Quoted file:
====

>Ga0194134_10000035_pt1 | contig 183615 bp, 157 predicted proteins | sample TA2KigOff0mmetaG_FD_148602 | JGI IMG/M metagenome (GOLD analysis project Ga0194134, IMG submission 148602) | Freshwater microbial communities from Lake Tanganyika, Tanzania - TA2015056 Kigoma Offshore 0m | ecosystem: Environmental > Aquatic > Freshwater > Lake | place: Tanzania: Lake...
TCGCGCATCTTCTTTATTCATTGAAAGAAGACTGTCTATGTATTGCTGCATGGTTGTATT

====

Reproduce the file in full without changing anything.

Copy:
>Ga0194134_10000035_pt1 | contig 183615 bp, 157 predicted proteins | sample TA2KigOff0mmetaG_FD_148602 | JGI IMG/M metagenome (GOLD analysis project Ga0194134, IMG submission 148602) | Freshwater microbial communities from Lake Tanganyika, Tanzania - TA2015056 Kigoma Offshore 0m | ecosystem: Environmental > Aquatic > Freshwater > Lake | place: Tanzania: Lake...
TCGCGCATCTTCTTTATTCATTGAAAGAAGACTGTCTATGTATTGCTGCATGGTTGTATT